A court ruled that the Government of Nunavut failed to properly notify the Qikiqtani Inuit Association (QIA) and its lessee Baffinland Iron Mines Corp. that the Mary River Project lands were open to tax reassessment.
The judgment voids the Government of Nunavut’s Territorial Board of Revision (TBR) notice that it would reassess the tax value of the land.
To assess the land, the TBR must issue a new notice to Baffinland and the public.
Although the tax assessor’s office sits across from the QIA offices, a 2016 notice took 16 days to reach QIA and several more days for its officials to become aware of the notice.
The TBR issued a notice on Nov. 24, 2016 that it would reassess the property’s taxation value but fumbled its delivery of that information, according to court documents.
The 2016 notices of assessment for Mary River Lands were delivered to the Iqaluit post office on Nov. 28 but QIA only received the notice on Dec. 13.
After it arrived at QIA, an employee left the relevant documents in an unmarked file in the Lands Department and failed to forward it to upper management.
Baffinland solicitors were only aware of the documents by Jan. 23 – after the 45 day complaint period.
Under its commercial lease agreement with QIA, Baffinland is obliged to pay all rates, tax charges and assessments charged for the Mary River Lands.
QIA and Baffinland Iron Mines Corp. disagree with the Government of Nunavut’s attempts to collect fee simple taxes on the aforementioned land.
They maintain that under the Property Assessment and Taxation Act, as well as the Nunavut Land Claims Agreement, they are exempt from property taxation.
QIA and Baffinland filed consecutive complaints against the revision board about the 2016 notices on Jan. 23 and 24, 2017.
In a six-line email, seven months later, the secretary of the revision board said the TBR would not hear complaints because they were filed more than 45 days from the stamped date of mailing.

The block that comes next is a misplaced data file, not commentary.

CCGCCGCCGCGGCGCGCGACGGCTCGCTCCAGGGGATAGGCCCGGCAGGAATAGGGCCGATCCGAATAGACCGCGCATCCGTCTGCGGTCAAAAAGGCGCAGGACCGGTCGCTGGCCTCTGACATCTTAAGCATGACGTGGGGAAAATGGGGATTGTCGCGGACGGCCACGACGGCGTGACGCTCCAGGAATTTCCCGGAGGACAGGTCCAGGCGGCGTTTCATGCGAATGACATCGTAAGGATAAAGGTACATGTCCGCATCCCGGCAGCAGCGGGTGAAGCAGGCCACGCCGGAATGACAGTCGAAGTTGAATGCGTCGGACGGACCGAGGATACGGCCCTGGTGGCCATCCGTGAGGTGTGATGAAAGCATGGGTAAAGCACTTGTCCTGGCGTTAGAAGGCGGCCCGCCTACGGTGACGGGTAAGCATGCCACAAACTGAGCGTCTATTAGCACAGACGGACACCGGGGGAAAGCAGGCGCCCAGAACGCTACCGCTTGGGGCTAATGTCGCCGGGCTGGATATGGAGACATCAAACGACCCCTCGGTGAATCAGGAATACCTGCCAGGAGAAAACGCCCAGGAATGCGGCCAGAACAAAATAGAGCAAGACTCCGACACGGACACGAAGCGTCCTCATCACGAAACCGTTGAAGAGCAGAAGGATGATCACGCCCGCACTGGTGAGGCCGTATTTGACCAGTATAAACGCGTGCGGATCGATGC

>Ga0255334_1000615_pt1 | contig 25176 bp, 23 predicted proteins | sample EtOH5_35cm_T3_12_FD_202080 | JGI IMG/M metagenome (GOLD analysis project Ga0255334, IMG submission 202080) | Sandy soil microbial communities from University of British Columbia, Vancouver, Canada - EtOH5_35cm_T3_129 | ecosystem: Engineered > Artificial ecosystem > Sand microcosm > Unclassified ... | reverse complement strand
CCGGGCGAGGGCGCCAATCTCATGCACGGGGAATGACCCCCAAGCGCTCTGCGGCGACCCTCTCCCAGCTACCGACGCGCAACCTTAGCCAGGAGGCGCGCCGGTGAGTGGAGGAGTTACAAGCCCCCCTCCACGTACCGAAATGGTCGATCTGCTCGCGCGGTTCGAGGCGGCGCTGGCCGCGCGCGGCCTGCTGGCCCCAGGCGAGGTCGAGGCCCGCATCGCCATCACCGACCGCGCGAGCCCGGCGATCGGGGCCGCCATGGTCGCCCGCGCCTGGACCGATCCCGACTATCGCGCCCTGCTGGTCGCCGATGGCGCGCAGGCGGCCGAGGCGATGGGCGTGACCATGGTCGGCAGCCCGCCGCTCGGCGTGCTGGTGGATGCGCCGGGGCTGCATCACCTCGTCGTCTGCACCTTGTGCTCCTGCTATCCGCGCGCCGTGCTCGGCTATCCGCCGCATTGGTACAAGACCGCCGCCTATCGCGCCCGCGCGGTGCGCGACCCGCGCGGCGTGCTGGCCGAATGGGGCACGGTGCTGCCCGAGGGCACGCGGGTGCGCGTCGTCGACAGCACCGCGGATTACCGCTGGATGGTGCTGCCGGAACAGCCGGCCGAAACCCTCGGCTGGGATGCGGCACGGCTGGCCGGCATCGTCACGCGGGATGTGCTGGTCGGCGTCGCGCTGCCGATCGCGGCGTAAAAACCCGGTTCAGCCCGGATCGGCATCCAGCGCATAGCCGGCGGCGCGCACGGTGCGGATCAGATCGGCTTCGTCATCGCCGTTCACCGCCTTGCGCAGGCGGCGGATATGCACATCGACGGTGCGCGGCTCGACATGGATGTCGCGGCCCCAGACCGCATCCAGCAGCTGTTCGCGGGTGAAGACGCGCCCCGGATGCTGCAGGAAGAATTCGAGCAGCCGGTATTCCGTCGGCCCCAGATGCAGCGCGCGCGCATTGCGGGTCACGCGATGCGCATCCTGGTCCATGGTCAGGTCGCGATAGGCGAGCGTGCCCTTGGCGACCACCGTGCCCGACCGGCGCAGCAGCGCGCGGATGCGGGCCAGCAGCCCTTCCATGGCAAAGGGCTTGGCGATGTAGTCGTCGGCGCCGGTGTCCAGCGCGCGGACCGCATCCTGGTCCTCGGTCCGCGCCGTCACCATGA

Gerald “Gerry” Towns is the project manager for the Nunavut Property Assessment Office for the Department of Community and Government Services (CGS).
In a deposition, Towns stated that he mailed a notice of assessment on or around Nov. 27, 2016 to QIA as the assessed owner and not Baffinland.
It was practice to send it only to the assessed owner, unless requested otherwise, he said.
Three days later, Towns advertised in Nunavut News and Kivalliq News to advise the public that the notices were issued and that QIA had 45 days to respond.
No public notices were published elsewhere and no attempts to deliver electronic copies to QIA or Baffinland solicitors were made, according to court documents.
QIA argued the TBR was reasonably expected to “exercise the courtesy” of forwarding an electronic copy of the notice to QIA lawyers.
It also argued the TBR failed to place a notice on the community bulletin board in the main lobby of the Igluvut Building where QIAs offices are located.
The chief financial officer of Baffinland made attempts to contact Towns by phone between Jan. 5 and Jan. 17 to determine if the assessment notice was sent, but was unable to reach him.
Newspaper ads taken out by the TBR did not specify the dates the notices were mailed, making it impossible for the viewer to discern when the 45-day response period ended.
Justice Earl Johnson concluded in his judgment that the TBR was wrong in finding that QIA’s complaint was out of time.
He also ruled that in the absence of any evidence on the precise date the notice of assessment was mailed, it couldn’t determine when the response period ended.
Because the 2016 notice was nullified by Justice Johnson, the GN will have to notify QIA and Baffinland again of a pending assessment.
Two notices of assessment from 2014 and 2015 are still under appeal.